** Standing Head-on ** A deer facing head-on presents a solid killing shot””with a couple of caveats. First, you have less margin for error with bullet placement. Make sure you can centerpunch the buck and that you are confident in your own ability as well as your rifle’s. Second, a deep-penetrating bullet design will ensure the maximum amount of damage to the vitals. Hold the crosshairs at the base of the neck when you shoot. Outdoor Life Online Editor
** Broadside ** This is the bread-and-butter deer-killing shot that all hunters look for. A broadside animal at rest presents the best and most uncompromising shot at the vitals. Put your vertical crosshair just behind the deer’s front leg and hold about a third of the way up the deer’s body. You will take out both lungs as well as some of the major blood vessels leading to and from the heart. Another bonus: This shot allows for the greatest margin of error if your bullet goes astray. Outdoor Life Online Editor
** Positioned Below You ** Taking a shot from above””whether from a tree stand or the top of a hill or an outcropping””is one of the trickier angles to calculate, particularly when the deer is quartering toward you. Put your crosshairs high enough on the animal so that your bullet traverses the full width of the deer’s torso as it cuts through the vitals, exiting low from the far rib cage. At close range from this angle, the most common mistake is to hold too low on the deer, risking a shot that passes under much of the vitals. From a long distance, avoid the temptation to hold too high to compensate for bullet drop. The horizontal distance to the deer is shorter than you think. Outdoor Life Online Editor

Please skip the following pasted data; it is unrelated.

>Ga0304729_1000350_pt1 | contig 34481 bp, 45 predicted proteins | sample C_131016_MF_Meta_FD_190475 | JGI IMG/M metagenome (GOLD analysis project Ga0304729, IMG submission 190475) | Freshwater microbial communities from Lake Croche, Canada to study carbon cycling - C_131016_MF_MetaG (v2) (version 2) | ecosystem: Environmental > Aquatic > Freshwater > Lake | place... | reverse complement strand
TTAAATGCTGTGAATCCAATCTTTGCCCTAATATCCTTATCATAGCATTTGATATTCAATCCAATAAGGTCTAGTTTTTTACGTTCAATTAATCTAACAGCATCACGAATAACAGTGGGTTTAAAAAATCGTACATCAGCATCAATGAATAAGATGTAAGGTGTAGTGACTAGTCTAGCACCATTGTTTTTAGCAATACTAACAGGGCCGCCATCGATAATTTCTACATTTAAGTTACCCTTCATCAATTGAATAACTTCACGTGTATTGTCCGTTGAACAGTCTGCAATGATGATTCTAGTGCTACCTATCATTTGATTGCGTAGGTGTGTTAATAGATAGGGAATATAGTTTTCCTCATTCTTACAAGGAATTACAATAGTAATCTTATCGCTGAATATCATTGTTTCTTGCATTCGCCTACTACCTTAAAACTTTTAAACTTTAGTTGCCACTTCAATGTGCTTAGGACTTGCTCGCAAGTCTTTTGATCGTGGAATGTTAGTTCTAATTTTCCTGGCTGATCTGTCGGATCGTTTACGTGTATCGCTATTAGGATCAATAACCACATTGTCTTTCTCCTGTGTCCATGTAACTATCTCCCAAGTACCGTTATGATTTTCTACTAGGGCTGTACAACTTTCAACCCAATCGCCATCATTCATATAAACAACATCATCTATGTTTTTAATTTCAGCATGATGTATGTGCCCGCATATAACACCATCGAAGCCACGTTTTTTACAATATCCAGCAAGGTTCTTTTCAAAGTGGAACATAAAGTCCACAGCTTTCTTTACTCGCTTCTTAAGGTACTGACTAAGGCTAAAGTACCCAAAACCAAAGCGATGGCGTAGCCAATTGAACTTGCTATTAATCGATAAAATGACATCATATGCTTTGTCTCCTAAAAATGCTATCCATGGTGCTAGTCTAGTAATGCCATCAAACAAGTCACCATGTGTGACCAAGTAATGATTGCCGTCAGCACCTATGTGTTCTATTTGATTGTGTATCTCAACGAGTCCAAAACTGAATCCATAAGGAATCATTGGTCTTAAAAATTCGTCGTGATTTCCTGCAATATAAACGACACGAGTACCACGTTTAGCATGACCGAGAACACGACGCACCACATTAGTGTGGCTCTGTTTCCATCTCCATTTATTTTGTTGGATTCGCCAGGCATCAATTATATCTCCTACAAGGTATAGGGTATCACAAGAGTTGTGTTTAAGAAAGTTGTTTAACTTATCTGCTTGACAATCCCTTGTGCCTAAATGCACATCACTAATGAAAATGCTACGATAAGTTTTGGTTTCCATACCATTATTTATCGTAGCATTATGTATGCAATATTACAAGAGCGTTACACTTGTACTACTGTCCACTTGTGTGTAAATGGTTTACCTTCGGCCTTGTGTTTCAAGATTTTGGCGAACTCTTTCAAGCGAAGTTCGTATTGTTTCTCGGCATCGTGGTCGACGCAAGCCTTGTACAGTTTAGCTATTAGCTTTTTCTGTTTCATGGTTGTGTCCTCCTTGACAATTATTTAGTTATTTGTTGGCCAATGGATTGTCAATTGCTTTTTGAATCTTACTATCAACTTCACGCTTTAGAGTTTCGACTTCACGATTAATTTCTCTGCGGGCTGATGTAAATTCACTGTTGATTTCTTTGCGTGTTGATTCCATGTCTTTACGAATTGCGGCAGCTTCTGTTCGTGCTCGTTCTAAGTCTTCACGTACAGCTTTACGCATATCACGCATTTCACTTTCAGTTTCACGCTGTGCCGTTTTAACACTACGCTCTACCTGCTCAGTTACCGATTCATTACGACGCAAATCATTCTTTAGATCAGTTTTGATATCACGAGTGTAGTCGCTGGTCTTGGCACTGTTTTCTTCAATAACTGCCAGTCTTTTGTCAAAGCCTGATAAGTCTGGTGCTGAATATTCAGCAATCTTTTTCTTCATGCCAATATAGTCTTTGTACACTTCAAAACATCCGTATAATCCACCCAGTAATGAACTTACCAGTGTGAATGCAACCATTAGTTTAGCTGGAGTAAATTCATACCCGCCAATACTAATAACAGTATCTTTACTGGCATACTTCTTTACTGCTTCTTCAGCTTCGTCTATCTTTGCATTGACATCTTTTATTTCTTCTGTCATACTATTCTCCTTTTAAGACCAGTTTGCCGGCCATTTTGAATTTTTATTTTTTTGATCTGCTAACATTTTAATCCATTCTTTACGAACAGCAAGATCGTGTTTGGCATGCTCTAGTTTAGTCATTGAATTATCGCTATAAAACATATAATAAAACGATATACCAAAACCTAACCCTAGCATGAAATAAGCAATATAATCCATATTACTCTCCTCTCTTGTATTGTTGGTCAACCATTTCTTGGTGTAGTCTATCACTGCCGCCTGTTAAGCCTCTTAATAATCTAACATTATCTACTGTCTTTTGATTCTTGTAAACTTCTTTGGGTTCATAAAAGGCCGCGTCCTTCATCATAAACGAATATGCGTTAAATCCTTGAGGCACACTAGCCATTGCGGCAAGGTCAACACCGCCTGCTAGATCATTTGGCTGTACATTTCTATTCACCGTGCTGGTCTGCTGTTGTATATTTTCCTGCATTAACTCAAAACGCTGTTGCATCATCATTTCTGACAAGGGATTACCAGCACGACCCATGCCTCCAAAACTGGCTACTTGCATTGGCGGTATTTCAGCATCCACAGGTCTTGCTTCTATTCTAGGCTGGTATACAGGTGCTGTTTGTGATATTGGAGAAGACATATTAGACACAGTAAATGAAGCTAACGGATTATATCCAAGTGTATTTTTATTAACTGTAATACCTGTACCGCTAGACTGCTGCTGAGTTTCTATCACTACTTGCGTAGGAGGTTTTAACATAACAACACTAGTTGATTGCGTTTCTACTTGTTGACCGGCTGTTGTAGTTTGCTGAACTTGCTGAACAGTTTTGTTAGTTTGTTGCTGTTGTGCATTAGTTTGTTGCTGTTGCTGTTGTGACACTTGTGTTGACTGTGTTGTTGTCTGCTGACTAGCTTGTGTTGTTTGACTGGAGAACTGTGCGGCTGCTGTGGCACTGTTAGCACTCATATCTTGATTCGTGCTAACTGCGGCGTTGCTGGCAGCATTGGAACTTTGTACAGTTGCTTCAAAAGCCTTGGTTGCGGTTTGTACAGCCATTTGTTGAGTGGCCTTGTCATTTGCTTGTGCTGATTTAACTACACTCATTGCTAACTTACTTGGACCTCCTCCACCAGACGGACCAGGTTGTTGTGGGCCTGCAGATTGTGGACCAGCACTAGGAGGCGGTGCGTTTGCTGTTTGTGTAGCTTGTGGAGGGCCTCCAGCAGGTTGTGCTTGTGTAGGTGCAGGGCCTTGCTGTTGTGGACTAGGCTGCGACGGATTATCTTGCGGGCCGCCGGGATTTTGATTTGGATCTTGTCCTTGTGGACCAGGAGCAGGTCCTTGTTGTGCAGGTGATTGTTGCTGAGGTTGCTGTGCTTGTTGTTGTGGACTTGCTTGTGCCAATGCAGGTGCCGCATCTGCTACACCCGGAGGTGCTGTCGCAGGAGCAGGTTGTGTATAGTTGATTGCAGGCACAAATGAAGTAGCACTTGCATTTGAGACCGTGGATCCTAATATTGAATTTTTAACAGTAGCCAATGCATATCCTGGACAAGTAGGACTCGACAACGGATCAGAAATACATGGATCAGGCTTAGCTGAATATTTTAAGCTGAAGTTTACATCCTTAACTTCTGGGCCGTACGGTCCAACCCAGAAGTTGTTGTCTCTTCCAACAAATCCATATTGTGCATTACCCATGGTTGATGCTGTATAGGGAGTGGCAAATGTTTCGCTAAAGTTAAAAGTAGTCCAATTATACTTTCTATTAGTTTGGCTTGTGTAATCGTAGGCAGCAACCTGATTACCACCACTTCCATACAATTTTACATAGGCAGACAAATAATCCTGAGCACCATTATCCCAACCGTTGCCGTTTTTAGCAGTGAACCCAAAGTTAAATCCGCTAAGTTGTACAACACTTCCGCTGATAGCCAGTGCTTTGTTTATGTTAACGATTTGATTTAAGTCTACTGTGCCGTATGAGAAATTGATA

** Deer on the Move ** Should you shoot at a running deer? Often, the answer is no. One exception is a follow-up shot on a wounded animal. Don’t get carried away with trying to calculate the lead. If you put the crosshairs way ahead of the animal, the chances are you’ll miss way in front. Instead, keep the reticle centered in the hair on the front edge of the deer’s body while smoothly swinging your rifle and shoot. Don’t be surprised when the deer balls up on the ground for good. Outdoor Life Online Editor
** Quartering Away ** One of the great advantages of this shot is that you have a better chance to get your gun into position without the deer spotting the movement. Hold at the back of the ribcage on a line that exits at the front of the off shoulder. Your bullet will take out both lungs and, more likely than not, some of the major arteries of the heart, too. Outdoor Life Online Editor
Broadside, running uphill, quartering away…A buck can present any number of angles. Here’s an illustrated guide on where to put the crosshairs. This article covers six common shooting angles hunters face in the deer woods.